English Professor Chronicles Mother’s Bout with Breast Cancer in Published Article
Erin Pushman

October was Breast Cancer Awareness Month, and Limestone College English Professor Erin Pushman has published a riveting nonfiction article that chronicles her mother's battle with the disease.

The article, entitled "Revolving Glass," appears in the Fall 2011 edition of Segue, an online literary journal produced by Miami University (Ohio), and can be found at .

"I'm not sure how many other women think of their breasts as dangerous," writes Pushman. "The American Cancer society estimates that in 2011, there will be 288,130 new cases of breast cancer diagnosed in the United States alone. Given this statistic, I know I am not the only one afraid."

With vivid imagery, Pushman deftly-and nearly literally-takes the reader along with her and her mother through the ups and downs of the battle, opening with a hospital trip for an MRI screening of her mother's chest and lungs. " ‘It's probably just a fire drill,' my mother says," writes Pushman. "Fire drill is the term my mother has given to cancer scares. I've lost count of how many fire drills she had since going into remission in 1996; this is not a number I want to track."

An underlying message of the importance of early breast examinations is woven throughout the piece. "When my mother's cancer came, it snuck up on her, burying itself hushed and gentle in the tissue of her right breast. Thin for most of her life, she had begun to gain weight. Maybe that was why she didn't notice the lump right away. She shied away from the lump, from the whole idea of it, and did not see a doctor for nearly a year. It is difficult for me to understand this, how she could have felt it and let it go, how she could not have realized that, in cancer, every day matters."

Six days after being diagnosed with breast cancer at thirty-eight, Pushman's mother had a radical mastectomy and began a journey that included chemotherapy, the return of cancer, a bone marrow transplant, experimental treatment, and remission. Through it all, she is seen trying to shelter her children-Erin and her brother Adam-as best she can from the harsh realities one must face when engaged in battle with cancer while at the same time providing encouragement for strength. While describing the bone marrow transplant her mother endured, Pushman writes, "Mom could not move around much; she leaned back in the blue recliner, breathing evenly, talking to us from beneath the tubes. Adam leaned over Mom. He seemed not exactly sure where to put his hands, but he managed to hug her anyway. ‘I'll be okay,' Mom said. ‘Be positive.'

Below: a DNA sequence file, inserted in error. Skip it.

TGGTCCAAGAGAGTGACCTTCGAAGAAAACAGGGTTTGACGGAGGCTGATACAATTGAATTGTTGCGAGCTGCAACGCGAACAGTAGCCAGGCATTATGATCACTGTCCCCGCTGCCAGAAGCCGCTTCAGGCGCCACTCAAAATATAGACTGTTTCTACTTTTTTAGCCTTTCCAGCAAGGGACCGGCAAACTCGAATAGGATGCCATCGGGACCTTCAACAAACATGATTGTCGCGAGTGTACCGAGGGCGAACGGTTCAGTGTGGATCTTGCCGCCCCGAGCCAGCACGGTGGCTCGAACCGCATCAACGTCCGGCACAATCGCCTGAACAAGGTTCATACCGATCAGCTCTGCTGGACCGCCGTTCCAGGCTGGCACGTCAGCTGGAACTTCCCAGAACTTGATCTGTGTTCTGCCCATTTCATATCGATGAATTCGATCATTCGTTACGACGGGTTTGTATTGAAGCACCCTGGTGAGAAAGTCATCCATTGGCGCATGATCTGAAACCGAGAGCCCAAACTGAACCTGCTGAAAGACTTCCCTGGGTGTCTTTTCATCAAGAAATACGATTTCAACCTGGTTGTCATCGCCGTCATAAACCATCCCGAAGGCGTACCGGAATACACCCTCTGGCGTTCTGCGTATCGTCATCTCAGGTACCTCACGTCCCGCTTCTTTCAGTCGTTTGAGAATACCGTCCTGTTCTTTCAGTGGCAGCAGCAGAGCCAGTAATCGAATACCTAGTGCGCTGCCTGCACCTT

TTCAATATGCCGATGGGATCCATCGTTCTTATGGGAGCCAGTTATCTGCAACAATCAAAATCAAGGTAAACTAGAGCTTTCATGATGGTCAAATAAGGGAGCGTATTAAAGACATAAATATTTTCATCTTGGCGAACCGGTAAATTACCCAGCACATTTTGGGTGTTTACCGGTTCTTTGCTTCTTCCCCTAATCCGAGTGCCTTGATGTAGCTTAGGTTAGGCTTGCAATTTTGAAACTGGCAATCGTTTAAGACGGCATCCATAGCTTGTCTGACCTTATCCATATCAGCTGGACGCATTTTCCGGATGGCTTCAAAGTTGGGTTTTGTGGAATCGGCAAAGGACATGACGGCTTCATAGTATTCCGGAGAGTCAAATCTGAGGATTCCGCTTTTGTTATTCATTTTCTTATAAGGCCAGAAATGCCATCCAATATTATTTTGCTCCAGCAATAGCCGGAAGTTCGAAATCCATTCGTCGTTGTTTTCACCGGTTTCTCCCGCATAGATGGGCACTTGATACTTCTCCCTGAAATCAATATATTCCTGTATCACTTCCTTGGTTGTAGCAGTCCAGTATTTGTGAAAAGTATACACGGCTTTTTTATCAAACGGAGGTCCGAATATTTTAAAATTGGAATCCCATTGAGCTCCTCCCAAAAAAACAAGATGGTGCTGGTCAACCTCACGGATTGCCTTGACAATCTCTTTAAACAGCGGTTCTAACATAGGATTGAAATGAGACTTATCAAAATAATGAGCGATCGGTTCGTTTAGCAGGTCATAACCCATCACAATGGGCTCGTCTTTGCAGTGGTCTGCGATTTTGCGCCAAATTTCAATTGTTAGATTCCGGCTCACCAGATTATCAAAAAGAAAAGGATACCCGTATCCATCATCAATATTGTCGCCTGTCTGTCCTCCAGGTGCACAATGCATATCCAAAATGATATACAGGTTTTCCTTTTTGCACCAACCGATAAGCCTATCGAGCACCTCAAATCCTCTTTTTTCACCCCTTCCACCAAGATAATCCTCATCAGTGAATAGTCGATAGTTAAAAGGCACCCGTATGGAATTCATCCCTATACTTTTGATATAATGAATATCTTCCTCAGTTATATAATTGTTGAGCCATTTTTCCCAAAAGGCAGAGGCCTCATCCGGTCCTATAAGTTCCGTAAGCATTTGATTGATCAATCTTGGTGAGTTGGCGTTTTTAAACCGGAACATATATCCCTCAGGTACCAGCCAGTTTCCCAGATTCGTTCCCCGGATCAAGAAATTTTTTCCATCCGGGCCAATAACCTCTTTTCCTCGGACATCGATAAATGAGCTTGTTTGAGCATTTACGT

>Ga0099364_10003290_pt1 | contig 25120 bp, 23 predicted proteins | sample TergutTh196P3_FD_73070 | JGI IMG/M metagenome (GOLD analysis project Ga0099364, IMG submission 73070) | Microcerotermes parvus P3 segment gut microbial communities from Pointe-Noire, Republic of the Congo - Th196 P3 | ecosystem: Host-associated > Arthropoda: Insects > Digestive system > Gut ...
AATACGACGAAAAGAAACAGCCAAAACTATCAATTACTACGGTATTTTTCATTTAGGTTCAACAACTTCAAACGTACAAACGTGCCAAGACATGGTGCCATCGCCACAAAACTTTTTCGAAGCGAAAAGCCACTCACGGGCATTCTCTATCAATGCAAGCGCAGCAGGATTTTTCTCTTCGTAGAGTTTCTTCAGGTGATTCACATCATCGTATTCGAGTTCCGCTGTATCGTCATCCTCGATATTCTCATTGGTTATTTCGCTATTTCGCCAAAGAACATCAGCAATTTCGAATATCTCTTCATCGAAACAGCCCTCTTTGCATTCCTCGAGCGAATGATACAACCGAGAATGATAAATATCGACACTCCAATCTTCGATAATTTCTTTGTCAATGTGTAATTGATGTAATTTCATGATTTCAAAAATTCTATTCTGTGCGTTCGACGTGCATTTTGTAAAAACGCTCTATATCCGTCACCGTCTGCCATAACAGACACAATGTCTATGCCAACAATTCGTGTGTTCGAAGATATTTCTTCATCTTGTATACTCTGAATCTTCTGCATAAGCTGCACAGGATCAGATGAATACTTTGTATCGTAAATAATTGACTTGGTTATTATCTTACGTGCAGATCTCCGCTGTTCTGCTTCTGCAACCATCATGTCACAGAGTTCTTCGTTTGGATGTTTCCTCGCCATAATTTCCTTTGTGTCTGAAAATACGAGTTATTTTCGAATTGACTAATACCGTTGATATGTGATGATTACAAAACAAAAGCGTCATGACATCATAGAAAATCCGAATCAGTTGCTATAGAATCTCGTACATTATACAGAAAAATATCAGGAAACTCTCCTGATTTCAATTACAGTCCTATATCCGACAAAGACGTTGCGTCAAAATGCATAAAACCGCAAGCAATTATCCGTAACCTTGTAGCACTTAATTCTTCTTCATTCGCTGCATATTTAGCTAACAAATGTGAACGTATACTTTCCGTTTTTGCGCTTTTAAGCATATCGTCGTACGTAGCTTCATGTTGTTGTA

Now fifty-nine, Pushman's mother is tumor free. In fact, writes Pushman, "she's been in remission for so long the doctors don't even say ‘remission' anymore."

While she is a cancer survivor, Pushman's mother is also an advocate for breast self-examinations. When Pushman was fourteen, she was given by her mother a plastic card to hand in the show; a card entitled "How to Perform a Breast Self-Exam." Pushman writes, "I followed the card's instruction and tried not to feel embarrassed. Now, I see the irony: how my mother tried to teach me to protect myself from the disease, even when she had not protected herself.

"I am thirty-two, six years younger than my mother was at her initial diagnosis. Given the advanced stage, the cancer must have been inside her body for years. How old was she when its sells began to grow? Thirty-four? Thirty-three? Younger? I am careful. I do breast self-exams. Once a month, I stand in the shower, curve one arm behind my head and press the fingers of my other hand into my breast tissue.